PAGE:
The Tight Collar: The New Science of Choking Under Pressure

Useful Distraction

Even the greatest athletes sometimes choke. Take Derek Jeter. Jeter’s hitting generally holds steady or even improves under pressure; he bats as well or better as strikes, outs, and base runners accrue, and his .309 batting average in postseason games is impressively close to his lifetime .317. Yet during the epic 2004 American League Championship Series, as his Yankees won the first three games and then dropped four in a row to allow the Red Sox to reach the World Series, Jeter hit barely .200.

Or consider Ben Hogan, one of golf’s steadiest great players. On the final hole of the 1946 Masters, Hogan needed only to sink a 2-foot putt to win. He completely missed the cup. In another notorious golf gaffe, Arnold Palmer, known for playing well in tight spots and being untouchable once ahead, choked the 1966 U.S. Open twice: He blew a 5-stroke lead in the last four holes of regulation, and in the playoff the next day, he blew 6 strokes in the final eight holes, losing the tournament.

Collapses like these — classic chokes — appear to rise from the process known colloquially as “thinking too much” or “paralysis through analysis,” and among cognitive scientists as “explicit monitoring.” Explicit monitoring, says Beilock, is “conscious attention to normally automatized physical operations that destroys the athlete’s normal fluidity.”

This is the micromanaged putt, the aimed pitch, the overdirected free throw. This is the screwup your brother is trying to induce when he asks you, as you tee up, “Do you inhale or exhale on your backswing?” By consciously trying to direct a physical action that you’ve practiced until it’s automatic, you botch it.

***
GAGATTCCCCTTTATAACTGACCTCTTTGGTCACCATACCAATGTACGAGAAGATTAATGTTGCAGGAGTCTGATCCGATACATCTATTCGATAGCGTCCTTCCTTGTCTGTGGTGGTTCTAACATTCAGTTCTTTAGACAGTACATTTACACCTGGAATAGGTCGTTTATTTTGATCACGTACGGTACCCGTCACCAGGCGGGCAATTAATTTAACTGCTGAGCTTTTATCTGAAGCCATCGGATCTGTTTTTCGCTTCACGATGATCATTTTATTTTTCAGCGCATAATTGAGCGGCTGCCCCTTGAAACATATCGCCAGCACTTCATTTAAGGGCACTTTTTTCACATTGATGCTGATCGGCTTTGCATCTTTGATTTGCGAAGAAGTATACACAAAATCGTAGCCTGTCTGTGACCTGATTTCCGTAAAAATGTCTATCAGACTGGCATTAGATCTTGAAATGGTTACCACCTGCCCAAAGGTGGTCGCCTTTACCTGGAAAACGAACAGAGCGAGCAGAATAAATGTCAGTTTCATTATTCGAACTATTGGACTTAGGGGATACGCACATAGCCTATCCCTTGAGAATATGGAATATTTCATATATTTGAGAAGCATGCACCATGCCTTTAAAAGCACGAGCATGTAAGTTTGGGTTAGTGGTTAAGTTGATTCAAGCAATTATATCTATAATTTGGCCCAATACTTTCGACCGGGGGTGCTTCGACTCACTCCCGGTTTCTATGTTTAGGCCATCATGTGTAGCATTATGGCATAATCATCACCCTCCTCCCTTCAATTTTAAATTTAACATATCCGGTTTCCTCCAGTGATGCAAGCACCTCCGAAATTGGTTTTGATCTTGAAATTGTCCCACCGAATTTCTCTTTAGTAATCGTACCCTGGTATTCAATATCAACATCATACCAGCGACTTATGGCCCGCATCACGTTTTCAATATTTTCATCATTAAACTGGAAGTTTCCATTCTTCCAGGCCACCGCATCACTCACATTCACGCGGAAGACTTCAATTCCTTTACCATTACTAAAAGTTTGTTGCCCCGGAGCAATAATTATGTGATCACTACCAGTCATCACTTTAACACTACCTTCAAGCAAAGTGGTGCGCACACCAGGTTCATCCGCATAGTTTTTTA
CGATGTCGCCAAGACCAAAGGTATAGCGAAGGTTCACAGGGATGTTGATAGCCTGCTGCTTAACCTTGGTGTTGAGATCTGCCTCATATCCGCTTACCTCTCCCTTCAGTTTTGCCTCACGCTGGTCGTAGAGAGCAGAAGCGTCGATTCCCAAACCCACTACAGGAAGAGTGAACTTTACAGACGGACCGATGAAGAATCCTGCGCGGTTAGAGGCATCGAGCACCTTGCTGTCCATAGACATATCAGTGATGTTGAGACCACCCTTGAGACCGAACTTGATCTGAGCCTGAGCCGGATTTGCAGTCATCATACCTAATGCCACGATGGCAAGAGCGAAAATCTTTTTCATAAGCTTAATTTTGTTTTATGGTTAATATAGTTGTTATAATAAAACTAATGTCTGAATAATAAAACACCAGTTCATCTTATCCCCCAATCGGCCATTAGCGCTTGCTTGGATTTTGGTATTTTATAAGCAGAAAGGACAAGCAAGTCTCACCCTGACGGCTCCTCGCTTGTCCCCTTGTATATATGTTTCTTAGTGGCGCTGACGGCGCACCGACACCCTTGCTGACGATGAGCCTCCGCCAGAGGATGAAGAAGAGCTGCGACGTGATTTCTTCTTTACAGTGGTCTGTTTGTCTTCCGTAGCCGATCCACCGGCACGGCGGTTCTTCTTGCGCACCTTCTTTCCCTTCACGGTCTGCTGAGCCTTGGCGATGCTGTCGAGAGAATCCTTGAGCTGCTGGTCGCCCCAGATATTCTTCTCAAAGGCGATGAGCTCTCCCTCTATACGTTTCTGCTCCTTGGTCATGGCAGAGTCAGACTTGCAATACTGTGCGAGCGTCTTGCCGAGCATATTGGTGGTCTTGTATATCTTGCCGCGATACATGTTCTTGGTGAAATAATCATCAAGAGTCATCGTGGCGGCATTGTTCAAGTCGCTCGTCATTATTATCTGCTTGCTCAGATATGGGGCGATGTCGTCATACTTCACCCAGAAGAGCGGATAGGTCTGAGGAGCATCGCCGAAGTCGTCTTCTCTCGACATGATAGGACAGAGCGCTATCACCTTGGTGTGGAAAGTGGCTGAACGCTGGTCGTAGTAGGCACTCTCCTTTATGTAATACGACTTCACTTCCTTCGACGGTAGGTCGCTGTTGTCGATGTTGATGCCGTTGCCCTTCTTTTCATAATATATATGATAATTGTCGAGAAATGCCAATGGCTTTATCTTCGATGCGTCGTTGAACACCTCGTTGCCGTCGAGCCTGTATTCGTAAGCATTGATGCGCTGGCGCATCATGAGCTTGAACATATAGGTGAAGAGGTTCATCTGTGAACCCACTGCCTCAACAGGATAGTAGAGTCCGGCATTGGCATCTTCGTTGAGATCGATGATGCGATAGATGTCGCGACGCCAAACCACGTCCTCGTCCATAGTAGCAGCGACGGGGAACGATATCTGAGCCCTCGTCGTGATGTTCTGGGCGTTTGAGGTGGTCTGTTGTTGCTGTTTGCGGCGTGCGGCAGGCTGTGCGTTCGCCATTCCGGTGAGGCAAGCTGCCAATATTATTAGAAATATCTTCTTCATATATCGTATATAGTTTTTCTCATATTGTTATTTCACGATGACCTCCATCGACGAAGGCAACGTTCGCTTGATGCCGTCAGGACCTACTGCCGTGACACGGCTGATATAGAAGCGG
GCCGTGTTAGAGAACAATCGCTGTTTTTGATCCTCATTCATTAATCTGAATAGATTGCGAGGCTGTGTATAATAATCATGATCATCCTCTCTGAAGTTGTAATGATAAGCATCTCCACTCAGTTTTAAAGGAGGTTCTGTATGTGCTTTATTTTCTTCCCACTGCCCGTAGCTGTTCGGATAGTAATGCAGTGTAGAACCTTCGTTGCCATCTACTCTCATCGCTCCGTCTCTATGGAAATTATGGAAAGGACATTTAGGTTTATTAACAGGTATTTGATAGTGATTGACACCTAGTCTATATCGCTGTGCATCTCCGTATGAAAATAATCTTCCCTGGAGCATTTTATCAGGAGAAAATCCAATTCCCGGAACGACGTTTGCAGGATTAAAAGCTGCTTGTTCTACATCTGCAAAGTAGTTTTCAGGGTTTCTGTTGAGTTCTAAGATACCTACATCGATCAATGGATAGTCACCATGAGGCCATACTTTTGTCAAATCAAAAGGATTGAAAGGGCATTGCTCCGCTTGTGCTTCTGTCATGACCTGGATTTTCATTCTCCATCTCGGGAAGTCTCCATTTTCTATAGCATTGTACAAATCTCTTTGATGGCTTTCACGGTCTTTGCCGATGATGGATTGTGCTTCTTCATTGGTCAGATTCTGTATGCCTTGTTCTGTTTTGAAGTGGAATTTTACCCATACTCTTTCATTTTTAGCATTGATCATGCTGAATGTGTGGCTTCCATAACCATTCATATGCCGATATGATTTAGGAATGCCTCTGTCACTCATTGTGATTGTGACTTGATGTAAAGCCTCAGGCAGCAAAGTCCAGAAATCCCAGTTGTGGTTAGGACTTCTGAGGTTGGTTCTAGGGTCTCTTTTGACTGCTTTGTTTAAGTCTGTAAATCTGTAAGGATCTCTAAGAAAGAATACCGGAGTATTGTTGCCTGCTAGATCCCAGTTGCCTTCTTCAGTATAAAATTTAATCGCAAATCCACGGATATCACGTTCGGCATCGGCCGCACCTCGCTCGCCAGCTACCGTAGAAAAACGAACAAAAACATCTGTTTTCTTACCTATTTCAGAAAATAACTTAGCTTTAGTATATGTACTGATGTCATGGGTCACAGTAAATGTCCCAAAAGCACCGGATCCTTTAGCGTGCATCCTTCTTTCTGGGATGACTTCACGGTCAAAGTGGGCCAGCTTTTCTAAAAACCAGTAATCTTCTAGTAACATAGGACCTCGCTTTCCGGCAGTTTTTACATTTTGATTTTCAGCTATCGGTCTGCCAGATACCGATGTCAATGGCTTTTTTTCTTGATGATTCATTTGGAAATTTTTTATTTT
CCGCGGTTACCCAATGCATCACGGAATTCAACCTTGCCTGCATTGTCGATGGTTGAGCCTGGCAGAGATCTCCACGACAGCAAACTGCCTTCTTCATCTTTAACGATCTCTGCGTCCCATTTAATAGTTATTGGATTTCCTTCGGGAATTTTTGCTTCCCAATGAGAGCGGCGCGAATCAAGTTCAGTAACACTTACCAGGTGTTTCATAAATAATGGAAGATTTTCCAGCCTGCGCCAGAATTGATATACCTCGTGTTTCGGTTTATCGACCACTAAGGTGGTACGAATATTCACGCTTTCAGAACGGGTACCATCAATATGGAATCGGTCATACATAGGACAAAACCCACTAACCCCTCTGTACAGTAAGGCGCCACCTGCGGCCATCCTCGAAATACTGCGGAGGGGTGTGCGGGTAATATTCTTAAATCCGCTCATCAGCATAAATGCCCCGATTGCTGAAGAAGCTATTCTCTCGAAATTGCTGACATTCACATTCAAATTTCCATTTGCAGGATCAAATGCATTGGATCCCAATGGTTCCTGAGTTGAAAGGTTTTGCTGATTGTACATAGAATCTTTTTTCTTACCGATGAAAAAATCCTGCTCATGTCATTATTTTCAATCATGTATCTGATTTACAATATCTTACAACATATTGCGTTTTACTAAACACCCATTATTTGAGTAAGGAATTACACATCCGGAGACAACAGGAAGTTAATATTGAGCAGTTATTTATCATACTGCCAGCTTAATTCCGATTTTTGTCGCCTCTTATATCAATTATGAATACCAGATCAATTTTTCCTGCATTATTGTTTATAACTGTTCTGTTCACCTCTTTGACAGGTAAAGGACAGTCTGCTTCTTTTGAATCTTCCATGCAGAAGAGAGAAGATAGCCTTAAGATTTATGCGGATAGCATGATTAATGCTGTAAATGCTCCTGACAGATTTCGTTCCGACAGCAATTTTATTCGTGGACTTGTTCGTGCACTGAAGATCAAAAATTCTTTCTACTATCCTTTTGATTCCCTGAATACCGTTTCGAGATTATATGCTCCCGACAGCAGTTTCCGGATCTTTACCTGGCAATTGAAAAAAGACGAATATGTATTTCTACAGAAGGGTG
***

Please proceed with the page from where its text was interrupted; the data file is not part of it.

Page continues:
Bounteous research has confirmed that for polished athletes, the explicit monitoring of destroys performance. Beilock, for instance, demonstrated this by asking expert college soccer players to keep track of which side of which foot was contacting the ball as they dribbled through a series of pylons. When they did, they moved through the pylons more slowly and made more mistakes than they did normally. She regularly gets similar results when she asks good golfers to monitor, say, how far back they take their backswings.

“You need to monitor these mechanics while you’re learning an action,” Beilock notes. “But once you’ve learned it, you’ve got to leave it alone.”

The classic advice for avoiding thinking too much is to “not think about it.” But this is not easily done. You’re better off, says Beilock, if you find something else to think about — a useful distraction, some simple mental task that occupies the mind enough to keep it from meddling.

Rob Gray, a professor of psychology at Arizona State University, demonstrated this a few years ago with an elegant two-stage experiment he conducted with high-level college baseball players in a batting cage. In the first part of the experiment, he asked the batters (whom he had already watched hit in order to establish a baseline performance) to listen for a tone while hitting so they could report where their bat was in the swing when the tone sounded. Unsurprisingly, this explicit monitoring made them hit worse. They missed more often, and their swings got measurably slower and more choppy.

Yet it was not the listening that messed them up; it was their attention to the swing. For when Gray asked the hitters to listen for a tone while batting and report merely whether the tone was high or low in frequency, the hitters swung as fluidly and hit as well as usual. Their bodies knew the hitting process well enough to do it with a distracted brain. But explicitly monitoring the process gummed it up.

Since then, Gray, Beilock, and others working such “dual-task” or “healthy distraction” experiments have shown that attending a modestly demanding outside mental operation can reduce explicit monitoring and alleviate choking. Beilock has found, for example, that golfers under competitive pressure can prevent decrement by counting backwards to themselves while they putt.

“It’s what I was doing when I sang during face-offs,” says Beilock. “The simple mental task lets your body do what it already knows how to do.”

6 responses

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